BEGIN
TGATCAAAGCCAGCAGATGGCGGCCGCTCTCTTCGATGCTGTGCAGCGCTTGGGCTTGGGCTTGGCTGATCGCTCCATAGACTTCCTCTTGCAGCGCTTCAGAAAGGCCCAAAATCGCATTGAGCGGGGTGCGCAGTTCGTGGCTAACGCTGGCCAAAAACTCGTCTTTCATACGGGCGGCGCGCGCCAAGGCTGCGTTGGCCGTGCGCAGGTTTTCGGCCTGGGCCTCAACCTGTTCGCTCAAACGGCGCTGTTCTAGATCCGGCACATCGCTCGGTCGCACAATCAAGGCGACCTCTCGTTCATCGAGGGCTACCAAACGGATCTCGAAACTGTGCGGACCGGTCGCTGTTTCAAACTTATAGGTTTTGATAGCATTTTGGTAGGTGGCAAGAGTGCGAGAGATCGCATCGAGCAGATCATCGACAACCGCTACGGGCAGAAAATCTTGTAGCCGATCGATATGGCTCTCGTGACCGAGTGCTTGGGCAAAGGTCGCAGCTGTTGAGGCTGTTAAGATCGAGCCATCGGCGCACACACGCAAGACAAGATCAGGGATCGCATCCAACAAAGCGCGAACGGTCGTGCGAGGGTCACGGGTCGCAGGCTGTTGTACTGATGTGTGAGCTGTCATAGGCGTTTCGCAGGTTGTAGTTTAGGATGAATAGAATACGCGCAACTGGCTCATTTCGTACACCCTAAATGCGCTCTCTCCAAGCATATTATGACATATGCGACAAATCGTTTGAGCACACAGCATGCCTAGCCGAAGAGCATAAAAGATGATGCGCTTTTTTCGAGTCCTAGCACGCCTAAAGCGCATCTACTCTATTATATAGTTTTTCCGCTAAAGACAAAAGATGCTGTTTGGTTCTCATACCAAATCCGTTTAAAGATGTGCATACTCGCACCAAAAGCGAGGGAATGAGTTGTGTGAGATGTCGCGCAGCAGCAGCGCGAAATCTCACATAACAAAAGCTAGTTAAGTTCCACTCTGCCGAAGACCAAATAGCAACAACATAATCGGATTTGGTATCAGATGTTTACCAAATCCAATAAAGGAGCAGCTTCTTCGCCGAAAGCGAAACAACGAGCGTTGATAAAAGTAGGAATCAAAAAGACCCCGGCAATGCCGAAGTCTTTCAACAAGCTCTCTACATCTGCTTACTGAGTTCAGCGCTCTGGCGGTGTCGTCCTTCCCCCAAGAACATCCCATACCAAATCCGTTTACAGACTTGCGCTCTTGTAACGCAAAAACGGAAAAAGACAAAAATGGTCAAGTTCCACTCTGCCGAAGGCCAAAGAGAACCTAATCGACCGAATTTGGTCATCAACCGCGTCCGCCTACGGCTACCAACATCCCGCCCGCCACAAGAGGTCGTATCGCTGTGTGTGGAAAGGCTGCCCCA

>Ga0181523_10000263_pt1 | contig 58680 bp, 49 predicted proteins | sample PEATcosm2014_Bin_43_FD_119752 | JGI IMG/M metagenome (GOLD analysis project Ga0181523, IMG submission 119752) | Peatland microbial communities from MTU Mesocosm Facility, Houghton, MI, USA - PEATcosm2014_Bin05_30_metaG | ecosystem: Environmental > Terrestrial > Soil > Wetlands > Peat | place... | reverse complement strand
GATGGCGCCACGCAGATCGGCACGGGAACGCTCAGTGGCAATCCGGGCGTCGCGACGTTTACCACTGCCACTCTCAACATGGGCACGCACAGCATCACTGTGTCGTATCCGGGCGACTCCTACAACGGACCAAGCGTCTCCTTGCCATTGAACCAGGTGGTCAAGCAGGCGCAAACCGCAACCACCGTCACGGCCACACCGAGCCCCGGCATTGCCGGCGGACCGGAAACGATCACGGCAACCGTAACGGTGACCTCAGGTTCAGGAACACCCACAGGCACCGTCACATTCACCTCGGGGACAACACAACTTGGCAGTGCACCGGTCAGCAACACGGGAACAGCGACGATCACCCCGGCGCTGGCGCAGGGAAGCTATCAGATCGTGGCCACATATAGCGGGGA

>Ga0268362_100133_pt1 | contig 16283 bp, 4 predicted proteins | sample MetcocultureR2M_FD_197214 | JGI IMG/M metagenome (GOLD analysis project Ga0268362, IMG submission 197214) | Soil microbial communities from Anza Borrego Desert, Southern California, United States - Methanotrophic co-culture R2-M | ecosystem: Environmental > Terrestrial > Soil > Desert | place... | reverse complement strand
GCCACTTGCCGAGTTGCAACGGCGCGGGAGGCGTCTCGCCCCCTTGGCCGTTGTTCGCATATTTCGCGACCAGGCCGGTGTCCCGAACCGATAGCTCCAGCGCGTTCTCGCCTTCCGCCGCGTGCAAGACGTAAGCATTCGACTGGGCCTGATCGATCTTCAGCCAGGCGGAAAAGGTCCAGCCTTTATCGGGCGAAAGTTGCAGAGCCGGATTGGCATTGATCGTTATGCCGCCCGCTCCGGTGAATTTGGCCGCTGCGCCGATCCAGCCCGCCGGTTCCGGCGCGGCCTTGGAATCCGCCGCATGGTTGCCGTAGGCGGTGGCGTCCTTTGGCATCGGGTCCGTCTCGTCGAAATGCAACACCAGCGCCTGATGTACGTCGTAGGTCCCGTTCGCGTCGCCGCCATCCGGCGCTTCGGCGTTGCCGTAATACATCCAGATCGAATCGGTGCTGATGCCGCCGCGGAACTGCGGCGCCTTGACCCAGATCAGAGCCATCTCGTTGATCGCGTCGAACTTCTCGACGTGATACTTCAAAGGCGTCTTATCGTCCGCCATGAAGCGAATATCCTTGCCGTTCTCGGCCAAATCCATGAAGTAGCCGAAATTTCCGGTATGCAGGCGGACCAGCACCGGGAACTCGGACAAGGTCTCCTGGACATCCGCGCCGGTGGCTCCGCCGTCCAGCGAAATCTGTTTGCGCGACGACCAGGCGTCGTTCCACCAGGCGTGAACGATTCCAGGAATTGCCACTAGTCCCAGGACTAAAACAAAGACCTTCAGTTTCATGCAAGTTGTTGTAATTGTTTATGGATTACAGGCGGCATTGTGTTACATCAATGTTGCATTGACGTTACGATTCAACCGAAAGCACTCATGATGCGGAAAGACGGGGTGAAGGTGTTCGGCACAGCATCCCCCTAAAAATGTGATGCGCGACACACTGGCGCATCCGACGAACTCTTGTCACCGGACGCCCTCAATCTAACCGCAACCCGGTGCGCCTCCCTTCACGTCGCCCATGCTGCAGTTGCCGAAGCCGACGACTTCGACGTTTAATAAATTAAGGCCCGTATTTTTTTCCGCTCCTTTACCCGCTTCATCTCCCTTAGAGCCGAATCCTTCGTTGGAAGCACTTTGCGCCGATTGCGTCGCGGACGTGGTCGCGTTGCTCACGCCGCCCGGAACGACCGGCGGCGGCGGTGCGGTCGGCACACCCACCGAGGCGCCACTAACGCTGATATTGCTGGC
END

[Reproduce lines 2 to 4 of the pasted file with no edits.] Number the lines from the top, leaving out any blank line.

>Ga0181523_10000263_pt1 | contig 58680 bp, 49 predicted proteins | sample PEATcosm2014_Bin_43_FD_119752 | JGI IMG/M metagenome (GOLD analysis project Ga0181523, IMG submission 119752) | Peatland microbial communities from MTU Mesocosm Facility, Houghton, MI, USA - PEATcosm2014_Bin05_30_metaG | ecosystem: Environmental > Terrestrial > Soil > Wetlands > Peat | place... | reverse complement strand
GATGGCGCCACGCAGATCGGCACGGGAACGCTCAGTGGCAATCCGGGCGTCGCGACGTTTACCACTGCCACTCTCAACATGGGCACGCACAGCATCACTGTGTCGTATCCGGGCGACTCCTACAACGGACCAAGCGTCTCCTTGCCATTGAACCAGGTGGTCAAGCAGGCGCAAACCGCAACCACCGTCACGGCCACACCGAGCCCCGGCATTGCCGGCGGACCGGAAACGATCACGGCAACCGTAACGGTGACCTCAGGTTCAGGAACACCCACAGGCACCGTCACATTCACCTCGGGGACAACACAACTTGGCAGTGCACCGGTCAGCAACACGGGAACAGCGACGATCACCCCGGCGCTGGCGCAGGGAAGCTATCAGATCGTGGCCACATATAGCGGGGA

>Ga0268362_100133_pt1 | contig 16283 bp, 4 predicted proteins | sample MetcocultureR2M_FD_197214 | JGI IMG/M metagenome (GOLD analysis project Ga0268362, IMG submission 197214) | Soil microbial communities from Anza Borrego Desert, Southern California, United States - Methanotrophic co-culture R2-M | ecosystem: Environmental > Terrestrial > Soil > Desert | place... | reverse complement strand